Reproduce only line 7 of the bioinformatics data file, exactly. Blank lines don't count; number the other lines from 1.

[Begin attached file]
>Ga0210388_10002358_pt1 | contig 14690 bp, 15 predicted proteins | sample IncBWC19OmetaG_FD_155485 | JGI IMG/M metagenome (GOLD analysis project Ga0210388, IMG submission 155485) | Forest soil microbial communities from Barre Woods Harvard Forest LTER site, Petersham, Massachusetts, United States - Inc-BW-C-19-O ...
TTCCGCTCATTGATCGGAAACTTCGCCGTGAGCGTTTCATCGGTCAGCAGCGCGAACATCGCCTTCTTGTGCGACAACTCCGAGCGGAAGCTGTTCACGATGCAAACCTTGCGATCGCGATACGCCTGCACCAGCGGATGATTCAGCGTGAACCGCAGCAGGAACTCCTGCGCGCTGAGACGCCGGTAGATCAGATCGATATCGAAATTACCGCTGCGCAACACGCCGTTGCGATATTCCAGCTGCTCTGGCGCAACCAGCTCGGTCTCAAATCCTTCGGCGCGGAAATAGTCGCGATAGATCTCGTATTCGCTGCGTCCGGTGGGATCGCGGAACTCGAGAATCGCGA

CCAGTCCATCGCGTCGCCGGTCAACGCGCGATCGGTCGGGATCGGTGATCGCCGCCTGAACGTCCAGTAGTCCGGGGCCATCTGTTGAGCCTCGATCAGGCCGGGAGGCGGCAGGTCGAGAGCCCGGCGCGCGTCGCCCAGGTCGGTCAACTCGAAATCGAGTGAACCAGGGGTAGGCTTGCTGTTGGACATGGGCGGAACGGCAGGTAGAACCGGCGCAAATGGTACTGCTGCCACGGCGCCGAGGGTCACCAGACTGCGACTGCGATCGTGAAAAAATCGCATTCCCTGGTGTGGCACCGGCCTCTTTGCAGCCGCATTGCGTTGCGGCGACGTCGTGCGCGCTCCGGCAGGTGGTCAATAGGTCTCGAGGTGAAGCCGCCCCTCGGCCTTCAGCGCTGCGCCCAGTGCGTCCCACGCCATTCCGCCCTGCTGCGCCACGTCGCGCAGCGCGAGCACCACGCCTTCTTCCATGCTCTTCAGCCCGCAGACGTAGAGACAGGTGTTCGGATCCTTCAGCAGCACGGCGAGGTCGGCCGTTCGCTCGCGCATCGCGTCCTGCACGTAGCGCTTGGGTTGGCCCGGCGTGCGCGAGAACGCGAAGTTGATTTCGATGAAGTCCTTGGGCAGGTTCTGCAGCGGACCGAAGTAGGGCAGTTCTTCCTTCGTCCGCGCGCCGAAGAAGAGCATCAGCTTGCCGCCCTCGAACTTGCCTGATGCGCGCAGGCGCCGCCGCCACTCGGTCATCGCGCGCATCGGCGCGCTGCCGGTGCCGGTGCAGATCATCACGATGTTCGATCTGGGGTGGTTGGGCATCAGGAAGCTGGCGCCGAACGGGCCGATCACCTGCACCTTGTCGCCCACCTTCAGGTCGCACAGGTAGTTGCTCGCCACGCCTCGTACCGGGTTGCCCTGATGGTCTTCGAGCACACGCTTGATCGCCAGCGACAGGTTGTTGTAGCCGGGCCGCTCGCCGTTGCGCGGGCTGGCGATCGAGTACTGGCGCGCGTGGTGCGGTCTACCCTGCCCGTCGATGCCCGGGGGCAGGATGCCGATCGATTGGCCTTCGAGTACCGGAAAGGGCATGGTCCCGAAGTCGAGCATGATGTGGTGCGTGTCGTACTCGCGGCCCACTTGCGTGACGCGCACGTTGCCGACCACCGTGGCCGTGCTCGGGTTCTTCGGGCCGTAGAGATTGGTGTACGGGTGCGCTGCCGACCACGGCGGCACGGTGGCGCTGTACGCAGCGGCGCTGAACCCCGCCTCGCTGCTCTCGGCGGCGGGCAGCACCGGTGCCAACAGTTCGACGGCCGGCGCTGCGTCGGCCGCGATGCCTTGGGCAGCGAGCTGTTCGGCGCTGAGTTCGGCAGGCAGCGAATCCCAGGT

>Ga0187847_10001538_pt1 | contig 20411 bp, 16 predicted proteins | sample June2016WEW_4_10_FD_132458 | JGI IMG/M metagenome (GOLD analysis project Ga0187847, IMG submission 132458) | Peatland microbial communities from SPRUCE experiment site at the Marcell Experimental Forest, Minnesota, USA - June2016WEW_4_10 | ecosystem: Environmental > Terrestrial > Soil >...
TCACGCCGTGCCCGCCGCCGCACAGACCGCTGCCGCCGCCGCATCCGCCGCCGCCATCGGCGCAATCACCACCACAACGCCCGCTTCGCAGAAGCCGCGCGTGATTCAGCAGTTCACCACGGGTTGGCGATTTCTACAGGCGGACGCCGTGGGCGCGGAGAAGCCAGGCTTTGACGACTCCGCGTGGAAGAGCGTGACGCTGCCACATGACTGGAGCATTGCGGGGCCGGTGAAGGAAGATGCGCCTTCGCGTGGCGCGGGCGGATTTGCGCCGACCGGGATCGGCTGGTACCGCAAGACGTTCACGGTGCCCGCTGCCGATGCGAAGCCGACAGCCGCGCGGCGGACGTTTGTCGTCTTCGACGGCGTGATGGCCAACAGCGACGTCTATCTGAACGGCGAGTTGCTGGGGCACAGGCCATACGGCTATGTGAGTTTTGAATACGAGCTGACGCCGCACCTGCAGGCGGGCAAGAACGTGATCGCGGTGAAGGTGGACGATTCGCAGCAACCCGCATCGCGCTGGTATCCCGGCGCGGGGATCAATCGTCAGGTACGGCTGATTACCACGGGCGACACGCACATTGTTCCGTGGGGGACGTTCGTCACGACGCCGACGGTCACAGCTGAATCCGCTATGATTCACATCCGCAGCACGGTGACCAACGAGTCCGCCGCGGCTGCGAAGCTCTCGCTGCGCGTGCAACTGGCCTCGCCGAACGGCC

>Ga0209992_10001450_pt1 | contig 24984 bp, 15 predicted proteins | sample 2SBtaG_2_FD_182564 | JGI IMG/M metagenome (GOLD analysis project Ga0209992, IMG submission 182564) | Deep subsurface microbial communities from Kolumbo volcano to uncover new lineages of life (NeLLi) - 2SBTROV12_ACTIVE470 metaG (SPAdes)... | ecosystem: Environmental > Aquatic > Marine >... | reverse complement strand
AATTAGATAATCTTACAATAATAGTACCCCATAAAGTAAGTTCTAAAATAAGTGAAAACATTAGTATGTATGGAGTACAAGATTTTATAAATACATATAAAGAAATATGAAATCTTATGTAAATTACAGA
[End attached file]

AATTAGATAATCTTACAATAATAGTACCCCATAAAGTAAGTTCTAAAATAAGTGAAAACATTAGTATGTATGGAGTACAAGATTTTATAAATACATATAAAGAAATATGAAATCTTATGTAAATTACAGA